The collective consciousness of the world is rising, and people are realising the importance of switching to more sustainable and recycled products. When it comes to paper consumption, digitisation has helped. But is it possible to go totally digital—to live in a world without paper?
Bluecat Paper, founded by Kavya Madappa, offers a solution for guilt-free paper consumption. In the quest to find a cleaner source of paper to prepare brochures for her sustainable resort, Kavya embarked on a journey to make paper without trees. Launched in 2018, her venture uses cotton rags, flax, lemongrass, mulberry branches, rice stubble, coffee husks, banana stumps, coconut husk, and even elephant poo to make tree-free paper! She wants to prove that we don’t need to cut trees for paper; rather, we can get it from the waste we already generate. We know that paper is made from wood pulp, and the paper industry is responsible for clearing around 3.3 hectares of forest lands every year. “Paper isn’t a big deal,” says Kavya, “It is use-and-throw. You don’t even think you are wasting paper because it is cheap. But it comes at a price for Planet Earth.”
Kavya’s handmade upcycled papers are not only ethical but also take care of three major environmental concerns: deforestation, water crisis, and waste management. One only needs two things – pulp and water – to make paper. The secondary agro and industrial waste that Bluecat uses has over 68 per cent cellulose, which is perfect for making paper and additionally helps save 30 tonnes of wood per month and 55,000 litres of water a day!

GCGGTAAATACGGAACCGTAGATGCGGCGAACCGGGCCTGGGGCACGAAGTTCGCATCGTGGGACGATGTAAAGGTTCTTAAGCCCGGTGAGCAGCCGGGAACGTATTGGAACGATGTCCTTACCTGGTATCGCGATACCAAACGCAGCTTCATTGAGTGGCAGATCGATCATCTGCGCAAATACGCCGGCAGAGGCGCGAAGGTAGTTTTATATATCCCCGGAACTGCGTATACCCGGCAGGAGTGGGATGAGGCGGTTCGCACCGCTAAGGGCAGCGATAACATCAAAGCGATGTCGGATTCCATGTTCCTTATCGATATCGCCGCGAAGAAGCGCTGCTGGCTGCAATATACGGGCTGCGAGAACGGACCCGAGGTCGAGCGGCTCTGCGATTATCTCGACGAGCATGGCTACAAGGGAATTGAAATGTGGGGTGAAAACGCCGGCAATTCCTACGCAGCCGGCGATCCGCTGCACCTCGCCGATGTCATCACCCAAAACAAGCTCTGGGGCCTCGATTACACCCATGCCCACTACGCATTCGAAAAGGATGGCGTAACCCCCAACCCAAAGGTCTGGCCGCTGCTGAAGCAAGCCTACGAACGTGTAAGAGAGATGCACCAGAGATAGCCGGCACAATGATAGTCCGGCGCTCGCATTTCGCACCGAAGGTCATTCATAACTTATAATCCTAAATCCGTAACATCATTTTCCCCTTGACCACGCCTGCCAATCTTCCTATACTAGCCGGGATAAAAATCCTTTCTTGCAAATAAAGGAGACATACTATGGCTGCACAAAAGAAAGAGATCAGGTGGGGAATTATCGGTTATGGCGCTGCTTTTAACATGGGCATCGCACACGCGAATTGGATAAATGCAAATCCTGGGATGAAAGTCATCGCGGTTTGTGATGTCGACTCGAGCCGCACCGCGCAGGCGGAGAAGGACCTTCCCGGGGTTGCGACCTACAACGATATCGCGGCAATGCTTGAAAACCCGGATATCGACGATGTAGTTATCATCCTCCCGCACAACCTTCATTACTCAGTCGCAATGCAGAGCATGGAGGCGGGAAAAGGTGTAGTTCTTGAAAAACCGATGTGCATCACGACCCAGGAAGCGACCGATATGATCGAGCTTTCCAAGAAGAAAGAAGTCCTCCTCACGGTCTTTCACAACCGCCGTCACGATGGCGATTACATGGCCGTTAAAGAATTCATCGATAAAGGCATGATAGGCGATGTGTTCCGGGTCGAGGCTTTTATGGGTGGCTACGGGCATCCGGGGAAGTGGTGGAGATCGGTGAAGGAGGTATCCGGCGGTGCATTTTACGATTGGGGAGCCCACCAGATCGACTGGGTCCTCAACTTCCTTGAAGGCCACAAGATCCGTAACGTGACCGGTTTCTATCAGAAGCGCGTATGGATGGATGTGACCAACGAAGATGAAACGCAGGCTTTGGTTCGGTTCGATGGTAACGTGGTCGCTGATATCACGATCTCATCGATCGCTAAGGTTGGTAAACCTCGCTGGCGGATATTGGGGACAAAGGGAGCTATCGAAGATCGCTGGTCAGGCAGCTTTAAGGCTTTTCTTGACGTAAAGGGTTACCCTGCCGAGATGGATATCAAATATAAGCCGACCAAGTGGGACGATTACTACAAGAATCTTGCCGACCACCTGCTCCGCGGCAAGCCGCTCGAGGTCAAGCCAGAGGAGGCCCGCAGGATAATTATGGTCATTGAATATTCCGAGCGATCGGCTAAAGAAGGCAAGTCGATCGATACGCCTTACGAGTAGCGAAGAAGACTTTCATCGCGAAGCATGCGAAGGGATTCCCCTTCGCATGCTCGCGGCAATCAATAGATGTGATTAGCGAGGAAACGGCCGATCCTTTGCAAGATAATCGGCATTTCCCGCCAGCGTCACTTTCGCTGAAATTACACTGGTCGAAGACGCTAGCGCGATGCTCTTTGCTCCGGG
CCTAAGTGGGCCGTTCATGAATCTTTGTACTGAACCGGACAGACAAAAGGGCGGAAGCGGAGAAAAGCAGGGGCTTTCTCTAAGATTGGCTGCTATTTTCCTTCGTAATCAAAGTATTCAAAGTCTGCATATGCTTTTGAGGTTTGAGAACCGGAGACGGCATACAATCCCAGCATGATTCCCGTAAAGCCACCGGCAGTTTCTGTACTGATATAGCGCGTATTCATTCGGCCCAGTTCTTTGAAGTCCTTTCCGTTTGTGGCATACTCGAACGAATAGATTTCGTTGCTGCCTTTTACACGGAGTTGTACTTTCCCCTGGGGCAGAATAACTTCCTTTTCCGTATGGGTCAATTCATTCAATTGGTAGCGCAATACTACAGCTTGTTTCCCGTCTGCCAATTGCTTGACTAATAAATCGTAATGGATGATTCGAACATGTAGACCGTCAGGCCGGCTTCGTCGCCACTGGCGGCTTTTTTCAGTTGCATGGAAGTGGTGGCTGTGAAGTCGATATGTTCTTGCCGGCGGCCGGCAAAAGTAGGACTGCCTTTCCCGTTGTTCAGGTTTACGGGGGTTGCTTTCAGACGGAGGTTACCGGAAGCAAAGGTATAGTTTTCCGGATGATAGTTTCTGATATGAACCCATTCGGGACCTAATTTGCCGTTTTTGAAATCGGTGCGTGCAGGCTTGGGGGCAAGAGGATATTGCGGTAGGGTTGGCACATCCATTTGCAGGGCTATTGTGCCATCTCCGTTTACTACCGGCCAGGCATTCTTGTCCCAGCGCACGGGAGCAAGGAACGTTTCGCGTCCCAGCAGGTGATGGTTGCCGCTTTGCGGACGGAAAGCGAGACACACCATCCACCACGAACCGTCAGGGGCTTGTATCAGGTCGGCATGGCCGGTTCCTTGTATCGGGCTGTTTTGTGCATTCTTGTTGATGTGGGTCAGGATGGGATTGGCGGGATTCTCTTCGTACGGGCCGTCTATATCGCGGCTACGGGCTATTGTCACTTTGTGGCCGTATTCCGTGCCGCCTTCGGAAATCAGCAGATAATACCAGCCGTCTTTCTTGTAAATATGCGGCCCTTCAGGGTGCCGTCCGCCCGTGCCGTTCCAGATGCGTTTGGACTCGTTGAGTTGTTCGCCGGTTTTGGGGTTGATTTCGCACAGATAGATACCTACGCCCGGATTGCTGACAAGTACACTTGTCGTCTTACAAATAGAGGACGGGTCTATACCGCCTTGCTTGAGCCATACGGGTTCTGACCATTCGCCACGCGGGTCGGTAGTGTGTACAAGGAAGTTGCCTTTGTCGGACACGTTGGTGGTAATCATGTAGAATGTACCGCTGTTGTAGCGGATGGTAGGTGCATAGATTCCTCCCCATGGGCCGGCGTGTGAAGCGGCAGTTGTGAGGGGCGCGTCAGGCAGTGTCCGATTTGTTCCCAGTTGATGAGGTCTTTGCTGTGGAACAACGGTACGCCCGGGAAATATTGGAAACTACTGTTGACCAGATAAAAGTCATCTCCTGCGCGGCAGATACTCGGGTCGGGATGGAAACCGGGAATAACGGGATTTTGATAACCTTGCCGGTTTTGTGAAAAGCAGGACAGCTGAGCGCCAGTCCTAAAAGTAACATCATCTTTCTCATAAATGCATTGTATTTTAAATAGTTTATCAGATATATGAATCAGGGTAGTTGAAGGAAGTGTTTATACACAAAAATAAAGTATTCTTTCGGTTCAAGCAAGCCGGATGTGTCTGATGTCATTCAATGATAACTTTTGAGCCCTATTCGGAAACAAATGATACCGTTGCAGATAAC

From her research, Kavya found that most of the machinery in the market was tree-centric, that is, they could only process wood to make paper. She said, “I realised that even after so many years, the paper-making industry had not progressed and that the technology in use was redundant.” Setting up her own factory after developing the right machinery and sourcing the waste material from farmers, which they are paid for, Kavya’s Bluecat can now make 5,000 to 6,000 sheets of paper a day.
The most interesting part is that they don’t use any dyes. Instead, they sort the rags they receive into different colours, which gives the paper its unique colour. The papers are as resilient and crisp like wood pulp papers. Furthermore, they also customise their products for boxes, folders, photo frames, table mats, and also wedding invitations with incorporated seeds that one can tear and sow in the soil to regrow a plant. Kavya wants to share her knowledge and hopes to make tree-free paper consumption mainstream.
The urban population enjoys electricity at the flick of a switch. However, there is a vast majority of the population living in rural and secluded areas where, even a ray of light is considered as a luxury. It is very difficult for the people living over there to live a routine life without any access to electricity, and day-to-day activities are cumbersome.
Keeping this in mind, an innovative initiative known as ‘Liter of Light’ decided to make bulbs out of plastic bottles. Started by Mr. Illac Diaz in the Philippines, the NGO is a global grassroots movement that uses inexpensive and readily available materials to provide high-quality solar lighting to people with limited or no access to electricity. The Indian division of the NGO is managed by Mr. Pankaj Dixit and Ms. Tripti Aggarwal, who are running its office in Bengaluru. “Though I was always socially inclined, I had no plans of starting something of my own like this, especially when I am doing a full-time job. But something made me take this up, and when I see the happiness in the eyes of people, it is all worth it,” says Mr. Dixit.
The procedure of making bulbs out of plastic bottles to illuminate a whole room or even a house is very simple. A small hole is cut in the roof of a house and then a transparent plastic bottle with clear water is fitted in. During the day, as the sunlight reaches the bottle, the light is refracted and spreads in the entire room. It utilises a very simple circuit, open-source technology, and parts that maybe sourced locally. The bottle is fitted with a lithium phosphate battery which gives 12-16 hours of light every day. A solar-powered bulb automatically lights up at nightfall and comes with an on/off switch.